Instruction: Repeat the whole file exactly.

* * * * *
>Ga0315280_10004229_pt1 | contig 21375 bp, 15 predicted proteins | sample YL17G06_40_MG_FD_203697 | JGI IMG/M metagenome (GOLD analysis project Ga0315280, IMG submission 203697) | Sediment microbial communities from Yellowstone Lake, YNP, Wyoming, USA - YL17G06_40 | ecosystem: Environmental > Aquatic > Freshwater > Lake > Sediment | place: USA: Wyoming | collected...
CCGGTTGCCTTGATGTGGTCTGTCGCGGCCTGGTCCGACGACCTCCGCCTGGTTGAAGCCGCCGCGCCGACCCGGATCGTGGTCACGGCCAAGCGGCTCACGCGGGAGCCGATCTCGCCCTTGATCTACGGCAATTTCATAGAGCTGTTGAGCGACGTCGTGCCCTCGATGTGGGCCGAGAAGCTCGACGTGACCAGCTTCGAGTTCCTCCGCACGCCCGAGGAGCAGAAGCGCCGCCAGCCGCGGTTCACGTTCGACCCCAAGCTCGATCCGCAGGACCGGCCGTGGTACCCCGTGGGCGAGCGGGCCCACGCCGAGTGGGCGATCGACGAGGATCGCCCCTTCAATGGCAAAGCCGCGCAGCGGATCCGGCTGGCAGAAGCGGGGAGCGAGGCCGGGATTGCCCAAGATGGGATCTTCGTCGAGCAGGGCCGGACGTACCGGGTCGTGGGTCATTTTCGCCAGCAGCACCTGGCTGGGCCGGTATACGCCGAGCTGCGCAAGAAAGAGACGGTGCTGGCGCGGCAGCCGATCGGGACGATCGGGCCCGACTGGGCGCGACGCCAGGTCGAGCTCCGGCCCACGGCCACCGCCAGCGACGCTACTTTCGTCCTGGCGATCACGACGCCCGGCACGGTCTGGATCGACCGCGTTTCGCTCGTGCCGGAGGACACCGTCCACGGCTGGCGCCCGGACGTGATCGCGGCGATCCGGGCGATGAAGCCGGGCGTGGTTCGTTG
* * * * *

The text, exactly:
>Ga0315280_10004229_pt1 | contig 21375 bp, 15 predicted proteins | sample YL17G06_40_MG_FD_203697 | JGI IMG/M metagenome (GOLD analysis project Ga0315280, IMG submission 203697) | Sediment microbial communities from Yellowstone Lake, YNP, Wyoming, USA - YL17G06_40 | ecosystem: Environmental > Aquatic > Freshwater > Lake > Sediment | place: USA: Wyoming | collected...
CCGGTTGCCTTGATGTGGTCTGTCGCGGCCTGGTCCGACGACCTCCGCCTGGTTGAAGCCGCCGCGCCGACCCGGATCGTGGTCACGGCCAAGCGGCTCACGCGGGAGCCGATCTCGCCCTTGATCTACGGCAATTTCATAGAGCTGTTGAGCGACGTCGTGCCCTCGATGTGGGCCGAGAAGCTCGACGTGACCAGCTTCGAGTTCCTCCGCACGCCCGAGGAGCAGAAGCGCCGCCAGCCGCGGTTCACGTTCGACCCCAAGCTCGATCCGCAGGACCGGCCGTGGTACCCCGTGGGCGAGCGGGCCCACGCCGAGTGGGCGATCGACGAGGATCGCCCCTTCAATGGCAAAGCCGCGCAGCGGATCCGGCTGGCAGAAGCGGGGAGCGAGGCCGGGATTGCCCAAGATGGGATCTTCGTCGAGCAGGGCCGGACGTACCGGGTCGTGGGTCATTTTCGCCAGCAGCACCTGGCTGGGCCGGTATACGCCGAGCTGCGCAAGAAAGAGACGGTGCTGGCGCGGCAGCCGATCGGGACGATCGGGCCCGACTGGGCGCGACGCCAGGTCGAGCTCCGGCCCACGGCCACCGCCAGCGACGCTACTTTCGTCCTGGCGATCACGACGCCCGGCACGGTCTGGATCGACCGCGTTTCGCTCGTGCCGGAGGACACCGTCCACGGCTGGCGCCCGGACGTGATCGCGGCGATCCGGGCGATGAAGCCGGGCGTGGTTCGTTG